“Let’s Live for Today”: A Hit on the Charts and a Favorite for the Troops
The Grass Roots had just signed a record label deal with Dunhill Records when they got the news about Fukomoto being drafted. Although Kenny wasn’t a member of the group when they recorded “Let’s Live for Today” he felt a sense of gratification and joy when he heard it on Armed Forces Radio while overseas in Vietnam. Lead guitarist & back-up vocalist Warren Entner remembered speaking with Fukomoto when Kenny returned home from duty. Kenny told him about the euphoria he felt when he heard “Let’s Live for Today” in Vietnam, and how his fellow soldiers would sing the song at the top of their lungs. “He said that the song really connected with the troops in Vietnam”, Warren recalled. Entner and his bandmates were pleased to know that their music resonated with the soldiers, but “Let’s Live for Today” was an anthem for millions around the world.
Following the success of its first translation in Italy, “Let’s Live for Today” rocketed to #8 on the Billboard Hot 100, and #5 on the Cash Box Top 100, in 1967. It rose to #9 in New Zealand, #3 in Canada, and #1 in South Africa. Sloan and Barri’s instincts did not fail them. The tune was the breakout smash that The Grass Roots were in need of. Just as it had been revised in various iterations in Europe, “Let’s Live for Today” was modernized in the studio for The Grass Roots to maximize impact with an American radio audience. The recording of their version of the song included the most technologically advanced sound audio equipment, evolving from a 4-track to an 8-track, to a 16-track.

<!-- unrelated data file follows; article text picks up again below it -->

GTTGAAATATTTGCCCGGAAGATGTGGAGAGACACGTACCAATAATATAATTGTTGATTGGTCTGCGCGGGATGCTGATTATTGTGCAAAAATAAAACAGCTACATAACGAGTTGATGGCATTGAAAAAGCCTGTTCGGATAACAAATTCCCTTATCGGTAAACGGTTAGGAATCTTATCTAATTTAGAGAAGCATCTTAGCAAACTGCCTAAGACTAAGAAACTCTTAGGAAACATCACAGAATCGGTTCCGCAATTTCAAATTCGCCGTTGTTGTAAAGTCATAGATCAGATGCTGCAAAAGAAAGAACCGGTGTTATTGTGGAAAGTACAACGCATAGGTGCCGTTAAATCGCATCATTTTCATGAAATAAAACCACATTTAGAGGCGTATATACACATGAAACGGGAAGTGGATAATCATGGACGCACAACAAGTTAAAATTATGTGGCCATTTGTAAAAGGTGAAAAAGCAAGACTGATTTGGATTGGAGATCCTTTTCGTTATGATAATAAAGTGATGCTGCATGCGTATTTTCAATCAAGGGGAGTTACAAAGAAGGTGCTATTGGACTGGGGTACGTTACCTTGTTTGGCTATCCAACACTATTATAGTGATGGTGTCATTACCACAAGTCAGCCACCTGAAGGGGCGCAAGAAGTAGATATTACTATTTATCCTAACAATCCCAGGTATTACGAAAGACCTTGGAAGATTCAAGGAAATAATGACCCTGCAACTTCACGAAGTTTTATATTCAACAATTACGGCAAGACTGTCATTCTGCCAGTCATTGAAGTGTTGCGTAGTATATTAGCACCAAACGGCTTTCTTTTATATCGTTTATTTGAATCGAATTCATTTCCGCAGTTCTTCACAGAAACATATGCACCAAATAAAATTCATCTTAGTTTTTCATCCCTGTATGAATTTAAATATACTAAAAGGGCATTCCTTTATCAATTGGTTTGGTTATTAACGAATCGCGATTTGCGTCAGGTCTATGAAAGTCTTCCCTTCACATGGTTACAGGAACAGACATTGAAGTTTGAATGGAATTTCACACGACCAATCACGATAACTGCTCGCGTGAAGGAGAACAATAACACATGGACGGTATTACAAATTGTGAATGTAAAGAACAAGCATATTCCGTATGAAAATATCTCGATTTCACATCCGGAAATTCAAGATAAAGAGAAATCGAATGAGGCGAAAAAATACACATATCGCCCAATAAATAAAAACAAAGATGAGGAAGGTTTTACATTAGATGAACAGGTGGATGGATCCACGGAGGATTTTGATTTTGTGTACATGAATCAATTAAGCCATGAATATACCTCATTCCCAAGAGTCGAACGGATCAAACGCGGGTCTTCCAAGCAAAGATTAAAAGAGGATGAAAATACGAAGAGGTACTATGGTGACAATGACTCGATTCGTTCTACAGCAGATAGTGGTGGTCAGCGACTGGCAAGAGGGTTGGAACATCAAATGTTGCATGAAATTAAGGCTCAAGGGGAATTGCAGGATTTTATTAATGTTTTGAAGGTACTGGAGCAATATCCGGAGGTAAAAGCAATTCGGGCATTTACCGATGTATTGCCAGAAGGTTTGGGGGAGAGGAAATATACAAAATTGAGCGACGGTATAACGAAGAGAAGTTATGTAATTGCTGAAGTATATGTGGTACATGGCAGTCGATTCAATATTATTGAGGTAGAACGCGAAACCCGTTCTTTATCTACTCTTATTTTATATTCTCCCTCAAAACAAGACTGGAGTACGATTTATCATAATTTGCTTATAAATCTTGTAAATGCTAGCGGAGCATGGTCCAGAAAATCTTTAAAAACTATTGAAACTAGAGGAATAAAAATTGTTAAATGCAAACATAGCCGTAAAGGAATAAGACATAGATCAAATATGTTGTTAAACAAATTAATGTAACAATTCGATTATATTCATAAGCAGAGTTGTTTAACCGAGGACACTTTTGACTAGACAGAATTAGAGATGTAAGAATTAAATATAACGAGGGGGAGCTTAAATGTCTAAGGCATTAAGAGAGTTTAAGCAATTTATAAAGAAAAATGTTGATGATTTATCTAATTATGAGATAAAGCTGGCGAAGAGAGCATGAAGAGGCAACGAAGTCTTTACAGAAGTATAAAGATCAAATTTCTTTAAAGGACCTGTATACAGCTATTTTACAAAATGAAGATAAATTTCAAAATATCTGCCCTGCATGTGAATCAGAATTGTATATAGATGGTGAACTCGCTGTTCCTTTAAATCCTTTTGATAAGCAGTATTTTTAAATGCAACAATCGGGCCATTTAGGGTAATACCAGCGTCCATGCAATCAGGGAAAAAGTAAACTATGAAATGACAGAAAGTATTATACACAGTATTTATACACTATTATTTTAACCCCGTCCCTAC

The Grass Roots: Where are They Now?
Entner sang the “1-2-3-4” count off that sets up the “Sha la la la la la- live for today” chorus in The Grass Roots recording, which has become the most famous version of the storied tune. After leaving the band in 1975, Warren transitioned into artist management, navigating the careers of high-profile rock acts Quiet Riot, Faith No More, and Rage Against the Machine, among others.
Lead singer Rob Grill passed away in 2011. His revered vocals powered thirteen Top-40 hits for The Grass Roots from 1967 through 1972.
Upon returning from his army service in Vietnam, Kenny Fukomoto earned a fine arts degree, continued to write & perform music, and became a restauranteur in Northern California.
The Grass Roots to The Office: Creed Bratton’s Rock n’ Roll Experience
One of the original members of The Grass Roots was Creed Bratton who played the character ‘Creed’ in the highly rated sitcom The Office. Creed was fired from the band in 1969 after an infamous performance at the Fillmore West where he dropped acid and was incapacitated. Creed admits that not only did he drop acid before the band went on stage, he also dropped his pants, and sat on the front of the stage trying to explain to the audience the meaning of life. Creed considers that episode his “quintessential 60s rock n’roll experience”.